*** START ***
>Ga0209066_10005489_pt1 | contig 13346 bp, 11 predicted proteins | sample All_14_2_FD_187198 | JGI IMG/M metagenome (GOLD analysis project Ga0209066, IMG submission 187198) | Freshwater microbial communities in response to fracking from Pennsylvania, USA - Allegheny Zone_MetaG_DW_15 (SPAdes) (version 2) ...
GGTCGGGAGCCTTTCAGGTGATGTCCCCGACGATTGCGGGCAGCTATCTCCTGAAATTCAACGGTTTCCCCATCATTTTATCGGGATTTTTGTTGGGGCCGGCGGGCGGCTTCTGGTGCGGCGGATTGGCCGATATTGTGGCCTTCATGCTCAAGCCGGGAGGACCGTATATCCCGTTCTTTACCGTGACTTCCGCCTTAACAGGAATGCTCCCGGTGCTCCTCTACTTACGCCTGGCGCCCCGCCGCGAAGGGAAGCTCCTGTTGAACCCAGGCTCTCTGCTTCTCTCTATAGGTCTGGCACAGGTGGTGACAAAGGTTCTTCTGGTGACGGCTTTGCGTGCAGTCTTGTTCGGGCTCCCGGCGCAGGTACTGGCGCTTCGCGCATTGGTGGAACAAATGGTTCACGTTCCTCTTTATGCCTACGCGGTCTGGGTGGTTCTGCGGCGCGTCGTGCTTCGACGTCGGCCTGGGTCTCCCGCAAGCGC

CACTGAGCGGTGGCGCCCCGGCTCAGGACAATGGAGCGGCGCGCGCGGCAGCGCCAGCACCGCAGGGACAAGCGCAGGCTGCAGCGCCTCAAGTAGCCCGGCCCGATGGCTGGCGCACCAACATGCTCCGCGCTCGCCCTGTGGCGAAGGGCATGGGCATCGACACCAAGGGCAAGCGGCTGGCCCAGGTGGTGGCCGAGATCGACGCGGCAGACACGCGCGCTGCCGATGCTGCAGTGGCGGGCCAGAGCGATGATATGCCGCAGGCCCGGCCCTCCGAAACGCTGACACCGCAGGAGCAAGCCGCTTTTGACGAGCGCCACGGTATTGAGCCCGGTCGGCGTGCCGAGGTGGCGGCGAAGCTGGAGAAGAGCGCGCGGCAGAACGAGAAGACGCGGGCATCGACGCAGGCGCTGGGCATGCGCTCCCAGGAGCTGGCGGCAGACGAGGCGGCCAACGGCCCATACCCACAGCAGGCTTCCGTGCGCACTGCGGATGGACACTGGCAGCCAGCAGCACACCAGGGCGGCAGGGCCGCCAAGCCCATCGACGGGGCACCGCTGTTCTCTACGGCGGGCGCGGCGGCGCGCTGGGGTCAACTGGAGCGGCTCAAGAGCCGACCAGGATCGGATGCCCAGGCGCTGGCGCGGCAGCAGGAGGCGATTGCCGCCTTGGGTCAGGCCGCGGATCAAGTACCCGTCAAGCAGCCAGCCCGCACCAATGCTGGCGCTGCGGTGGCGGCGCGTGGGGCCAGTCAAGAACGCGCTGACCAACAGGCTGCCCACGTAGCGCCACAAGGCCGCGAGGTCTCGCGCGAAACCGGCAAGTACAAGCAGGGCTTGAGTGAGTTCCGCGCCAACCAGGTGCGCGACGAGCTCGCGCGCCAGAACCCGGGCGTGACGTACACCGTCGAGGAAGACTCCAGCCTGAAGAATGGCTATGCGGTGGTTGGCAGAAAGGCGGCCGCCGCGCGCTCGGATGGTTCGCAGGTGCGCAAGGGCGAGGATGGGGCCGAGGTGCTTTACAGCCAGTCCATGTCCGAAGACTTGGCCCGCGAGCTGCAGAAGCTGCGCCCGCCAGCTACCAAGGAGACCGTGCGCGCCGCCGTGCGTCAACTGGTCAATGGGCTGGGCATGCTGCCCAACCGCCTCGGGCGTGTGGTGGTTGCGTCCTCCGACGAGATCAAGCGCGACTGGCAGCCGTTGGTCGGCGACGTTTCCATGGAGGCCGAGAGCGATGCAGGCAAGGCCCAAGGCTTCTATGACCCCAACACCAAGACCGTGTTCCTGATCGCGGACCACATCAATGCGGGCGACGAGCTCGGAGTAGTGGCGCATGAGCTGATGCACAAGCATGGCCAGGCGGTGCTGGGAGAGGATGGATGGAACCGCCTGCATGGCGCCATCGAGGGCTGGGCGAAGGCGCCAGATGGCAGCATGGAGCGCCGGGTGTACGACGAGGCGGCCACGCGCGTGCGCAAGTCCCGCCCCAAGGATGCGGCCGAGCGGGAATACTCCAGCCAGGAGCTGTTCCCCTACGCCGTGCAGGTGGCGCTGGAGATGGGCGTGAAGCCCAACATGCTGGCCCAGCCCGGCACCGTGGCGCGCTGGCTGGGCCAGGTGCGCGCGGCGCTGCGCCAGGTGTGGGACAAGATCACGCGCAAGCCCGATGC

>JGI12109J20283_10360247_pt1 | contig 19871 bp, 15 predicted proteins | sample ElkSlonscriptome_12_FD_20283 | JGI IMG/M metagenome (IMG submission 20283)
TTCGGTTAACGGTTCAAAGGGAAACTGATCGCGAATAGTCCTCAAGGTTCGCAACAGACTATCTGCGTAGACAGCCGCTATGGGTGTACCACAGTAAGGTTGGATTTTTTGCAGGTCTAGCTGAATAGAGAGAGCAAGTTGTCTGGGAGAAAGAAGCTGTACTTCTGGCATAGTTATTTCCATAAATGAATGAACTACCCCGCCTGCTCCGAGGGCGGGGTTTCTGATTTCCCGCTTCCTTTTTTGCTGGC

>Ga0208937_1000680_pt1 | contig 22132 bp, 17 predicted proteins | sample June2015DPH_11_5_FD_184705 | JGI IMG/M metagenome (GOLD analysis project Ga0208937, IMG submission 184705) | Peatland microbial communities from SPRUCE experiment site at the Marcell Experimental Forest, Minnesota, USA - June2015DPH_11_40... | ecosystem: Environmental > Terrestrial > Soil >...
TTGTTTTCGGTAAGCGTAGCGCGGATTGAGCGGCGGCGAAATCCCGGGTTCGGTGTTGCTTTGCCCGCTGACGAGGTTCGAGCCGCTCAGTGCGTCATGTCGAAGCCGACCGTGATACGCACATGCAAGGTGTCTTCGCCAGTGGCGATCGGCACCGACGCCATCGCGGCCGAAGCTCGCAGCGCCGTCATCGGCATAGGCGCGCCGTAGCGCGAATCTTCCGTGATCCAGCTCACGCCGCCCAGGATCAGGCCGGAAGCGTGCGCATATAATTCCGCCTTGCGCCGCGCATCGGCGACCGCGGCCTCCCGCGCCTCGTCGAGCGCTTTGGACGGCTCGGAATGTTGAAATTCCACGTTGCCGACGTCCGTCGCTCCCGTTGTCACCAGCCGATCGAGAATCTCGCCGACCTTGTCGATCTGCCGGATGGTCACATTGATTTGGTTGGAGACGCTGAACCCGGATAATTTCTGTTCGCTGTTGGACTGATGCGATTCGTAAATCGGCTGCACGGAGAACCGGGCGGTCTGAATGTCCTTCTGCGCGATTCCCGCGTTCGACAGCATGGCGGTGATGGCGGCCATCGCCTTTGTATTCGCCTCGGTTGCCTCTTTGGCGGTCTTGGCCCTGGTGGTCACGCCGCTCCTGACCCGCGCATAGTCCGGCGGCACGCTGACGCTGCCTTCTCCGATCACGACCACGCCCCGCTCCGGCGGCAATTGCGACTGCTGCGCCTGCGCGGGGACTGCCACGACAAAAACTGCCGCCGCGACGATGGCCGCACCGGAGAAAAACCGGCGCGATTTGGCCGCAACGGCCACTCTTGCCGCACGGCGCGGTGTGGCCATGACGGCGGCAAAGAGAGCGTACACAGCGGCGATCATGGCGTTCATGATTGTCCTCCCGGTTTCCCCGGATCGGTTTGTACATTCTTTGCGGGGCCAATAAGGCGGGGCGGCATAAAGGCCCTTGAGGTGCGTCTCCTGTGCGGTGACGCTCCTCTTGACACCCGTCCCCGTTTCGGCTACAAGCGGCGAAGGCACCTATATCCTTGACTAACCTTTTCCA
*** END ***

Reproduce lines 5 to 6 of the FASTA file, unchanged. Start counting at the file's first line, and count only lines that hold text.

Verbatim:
TTCGGTTAACGGTTCAAAGGGAAACTGATCGCGAATAGTCCTCAAGGTTCGCAACAGACTATCTGCGTAGACAGCCGCTATGGGTGTACCACAGTAAGGTTGGATTTTTTGCAGGTCTAGCTGAATAGAGAGAGCAAGTTGTCTGGGAGAAAGAAGCTGTACTTCTGGCATAGTTATTTCCATAAATGAATGAACTACCCCGCCTGCTCCGAGGGCGGGGTTTCTGATTTCCCGCTTCCTTTTTTGCTGGC

>Ga0208937_1000680_pt1 | contig 22132 bp, 17 predicted proteins | sample June2015DPH_11_5_FD_184705 | JGI IMG/M metagenome (GOLD analysis project Ga0208937, IMG submission 184705) | Peatland microbial communities from SPRUCE experiment site at the Marcell Experimental Forest, Minnesota, USA - June2015DPH_11_40... | ecosystem: Environmental > Terrestrial > Soil >...